Little Progress: Gas pipeline infrastructure expanding at a slow pace

Gas pipeline infrastructure expanding at a slow pace

India’s natural gas consumption is expected to increase from 55 billion cubic metres (bcm) in 2016-17 to about 70 bcm by 2022 and 100-110 bcm by 2030. In order to meet this demand, several gas operators are stepping up efforts to develop and expand their pipeline network infrastructure. Besides, the country’s appetite for gas and the government’s push to build infrastructure is nudging state-owned oil companies to relook at and expand their natural gas business. However, the under-construction pipelines have exhibited tardy progress so far.

Operational pipeline infrastructure

As on April 1, 2018, operational pipeline infrastructure spanned a total length of 16,770 km. This network has a combined design capacity of 369 million metric standard cubic metres per day (mmscmd). The gas transportation segment is dominated by a few major players at present. The market’s leading operator is GAIL Gas Limited, which accounts for 68 per cent of the total operational pipeline network and 62 per cent of the transmission capacity. The other big players are Gujarat State Petronet Limited (GSPL) and Reliance Gas Transportation Infrastructure Limited (RGTIL). Together, GAIL Gas, GSPL and RGTIL own and operate 94 per cent of the total pipeline network and 97 per cent of the total transmission capacity in the sector.

GAIL Gas also operates the longest natural gas pipeline in the country, the 4,554 km Hazira-Vijaipur-Jagdishpur pipeline, which has a design capacity of 53 mmscmd. Meanwhile, RGTIL operates the largest pipeline in terms of design capacity, the 80 mmscmd East-West gas pipeline. This pipeline is also one of the country’s longest pipelines, spanning 1,480 km.

Under-construction network

Several gas operators are currently also involved in the development of new pipeline infrastructure. As on April 1, 2018, about 11,377 km of natural gas pipelines were under construction. In terms of length, the 2,539 km Jagdishpur-Haldia-Bokaro-Dhamra pipeline project being implemented by GAIL India tops the list. Capacity-wise, AP Gas’s Kakinada-Visakhapatnam-Srikakulam project entails the maximum design capacity of 90 mmscmd.

Though the government has laid out an ambitious plan to double the pipeline network and pipeline companies have obtained authorisation for a number of pipelines from the Petroleum and Natural Gas Regulatory Board (PNGRB), the progress on construction of these pipelines has been slow. Only the Kochi-Kottanad-Bengaluru-Mangaluru pipeline has shown some progress (of the total length of 1,056 km, 240 km has been laid). All the other pipelines have shown very little progress or no progress at all, as on April 1, 2018. The pipeline on which there has been some progress in recent months is the Jagdishpur-Haldia Bokaro-Dhamra pipeline, driven by the government’s thrust on setting up city gas networks in a number of cities along the pipeline.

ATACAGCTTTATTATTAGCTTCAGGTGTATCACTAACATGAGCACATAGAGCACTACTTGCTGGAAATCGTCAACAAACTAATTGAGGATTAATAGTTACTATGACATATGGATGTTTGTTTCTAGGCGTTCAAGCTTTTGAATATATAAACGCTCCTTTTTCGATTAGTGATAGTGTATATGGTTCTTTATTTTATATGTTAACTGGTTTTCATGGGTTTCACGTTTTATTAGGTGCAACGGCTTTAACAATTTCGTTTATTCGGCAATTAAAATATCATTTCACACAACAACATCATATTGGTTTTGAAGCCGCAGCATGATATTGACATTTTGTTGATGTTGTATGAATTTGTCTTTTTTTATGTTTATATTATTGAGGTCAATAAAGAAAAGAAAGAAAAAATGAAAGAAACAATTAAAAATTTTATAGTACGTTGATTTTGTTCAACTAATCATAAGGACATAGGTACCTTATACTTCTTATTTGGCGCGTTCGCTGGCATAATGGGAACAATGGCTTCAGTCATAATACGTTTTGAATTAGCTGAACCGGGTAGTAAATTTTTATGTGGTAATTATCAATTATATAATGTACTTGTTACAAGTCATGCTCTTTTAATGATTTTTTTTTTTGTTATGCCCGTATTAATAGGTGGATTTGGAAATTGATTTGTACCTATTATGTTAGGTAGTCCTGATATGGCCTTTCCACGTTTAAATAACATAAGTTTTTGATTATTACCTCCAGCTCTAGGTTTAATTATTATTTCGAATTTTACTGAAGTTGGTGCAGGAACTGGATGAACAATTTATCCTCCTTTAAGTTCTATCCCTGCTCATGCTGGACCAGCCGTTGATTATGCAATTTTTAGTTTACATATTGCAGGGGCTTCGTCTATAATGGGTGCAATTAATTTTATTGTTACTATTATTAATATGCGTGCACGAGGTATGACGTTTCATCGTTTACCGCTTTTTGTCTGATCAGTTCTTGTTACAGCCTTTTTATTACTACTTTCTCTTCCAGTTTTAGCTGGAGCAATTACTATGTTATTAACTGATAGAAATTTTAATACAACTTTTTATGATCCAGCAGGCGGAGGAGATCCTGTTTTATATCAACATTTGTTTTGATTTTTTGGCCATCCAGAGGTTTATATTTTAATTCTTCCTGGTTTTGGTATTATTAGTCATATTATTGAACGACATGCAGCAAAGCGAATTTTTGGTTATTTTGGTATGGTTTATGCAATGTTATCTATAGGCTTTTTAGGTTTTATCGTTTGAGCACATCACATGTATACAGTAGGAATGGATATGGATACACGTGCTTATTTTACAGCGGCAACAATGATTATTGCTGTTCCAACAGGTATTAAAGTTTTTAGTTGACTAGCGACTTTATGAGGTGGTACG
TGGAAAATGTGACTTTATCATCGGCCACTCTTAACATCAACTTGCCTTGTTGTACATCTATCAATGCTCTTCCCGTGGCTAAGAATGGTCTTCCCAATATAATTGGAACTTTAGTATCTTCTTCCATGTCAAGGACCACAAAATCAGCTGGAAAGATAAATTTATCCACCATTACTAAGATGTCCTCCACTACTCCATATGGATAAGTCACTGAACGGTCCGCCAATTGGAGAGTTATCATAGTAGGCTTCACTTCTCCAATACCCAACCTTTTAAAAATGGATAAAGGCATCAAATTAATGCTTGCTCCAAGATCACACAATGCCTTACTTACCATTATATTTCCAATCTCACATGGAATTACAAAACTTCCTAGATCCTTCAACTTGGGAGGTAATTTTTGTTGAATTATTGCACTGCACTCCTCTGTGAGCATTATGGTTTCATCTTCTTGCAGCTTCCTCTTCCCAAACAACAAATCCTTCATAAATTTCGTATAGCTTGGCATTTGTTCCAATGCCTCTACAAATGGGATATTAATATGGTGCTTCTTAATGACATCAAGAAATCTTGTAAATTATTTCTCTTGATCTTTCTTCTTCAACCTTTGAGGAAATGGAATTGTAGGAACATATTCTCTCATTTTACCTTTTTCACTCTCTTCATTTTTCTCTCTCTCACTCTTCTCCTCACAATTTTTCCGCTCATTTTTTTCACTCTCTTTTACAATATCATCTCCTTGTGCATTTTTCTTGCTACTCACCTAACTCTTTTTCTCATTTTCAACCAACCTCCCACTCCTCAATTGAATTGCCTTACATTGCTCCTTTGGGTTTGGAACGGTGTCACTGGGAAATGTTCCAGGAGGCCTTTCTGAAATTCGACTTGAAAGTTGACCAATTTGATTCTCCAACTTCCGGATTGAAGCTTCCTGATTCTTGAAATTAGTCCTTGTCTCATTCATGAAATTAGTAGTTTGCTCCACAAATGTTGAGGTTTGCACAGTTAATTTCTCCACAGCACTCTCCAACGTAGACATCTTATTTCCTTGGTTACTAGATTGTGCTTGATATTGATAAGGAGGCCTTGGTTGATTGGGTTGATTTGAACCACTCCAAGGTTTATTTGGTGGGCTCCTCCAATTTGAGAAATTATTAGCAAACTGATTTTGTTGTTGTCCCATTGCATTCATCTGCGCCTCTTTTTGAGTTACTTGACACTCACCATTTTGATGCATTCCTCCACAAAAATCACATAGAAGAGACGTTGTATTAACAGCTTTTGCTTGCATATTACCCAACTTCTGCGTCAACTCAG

With regard to petroleum product pipelines, the government recently conducted the ground-breaking ceremony of the India-Nepal petroleum product pipeline from Motihari to Amlekhgunj. Of the total length, 32.7 km will be laid in Indian territory while 36.2 km will be laid in Nepal. Work is likely to be completed by March 2019.

Plans on the anvil

State-owned oil companies Indian Oil Corporation Limited, Bharat Petroleum Corporation Limited and Hindustan Petroleum Corporation Limited are planning to raise gas contributions to between 5 per cent and 15 per cent of their incomes over the next few years, up from nearly none now. This is in line with the government’s target to raise the share of natural gas in the country’s primary energy mix to 15 per cent by 2030, from the present 6.5 per cent. The state oil companies’ plans involve building liquefied natural gas (LNG) import terminals and domestic pipelines, and bidding to set up urban gas networks across potential demand centres, particularly in the eastern part of the country.

At the same time, three transnational pipelines are also on the anvil. These comprise the India-Russia pipeline (spanning about 6,000 km), the Iran-Pakistan-India pipeline (2,700 km, 30 mmscmd) and the Kanai Chatta-Shrirampur pipeline (275 km, 7.2 mmscmd). These projects are expected to entail a total investment of $32.2 billion.


India needs to invest an estimated $100 billion in natural gas infrastructure by 2022, including the setting up of a gas grid across 228 cities. A major chunk of this investment will come from state oil companies. Given the challenges faced by LNG terminal investors in tying up demand for LNG in the country, laying transnational pipelines is a major challenge because of the huge investment involved and the price competition in the Indian gas market. However, with a number of domestic gas pipelines at various stages of implementation and the expansion of city gas networks, natural gas infrastructure will witness significant development in the near future.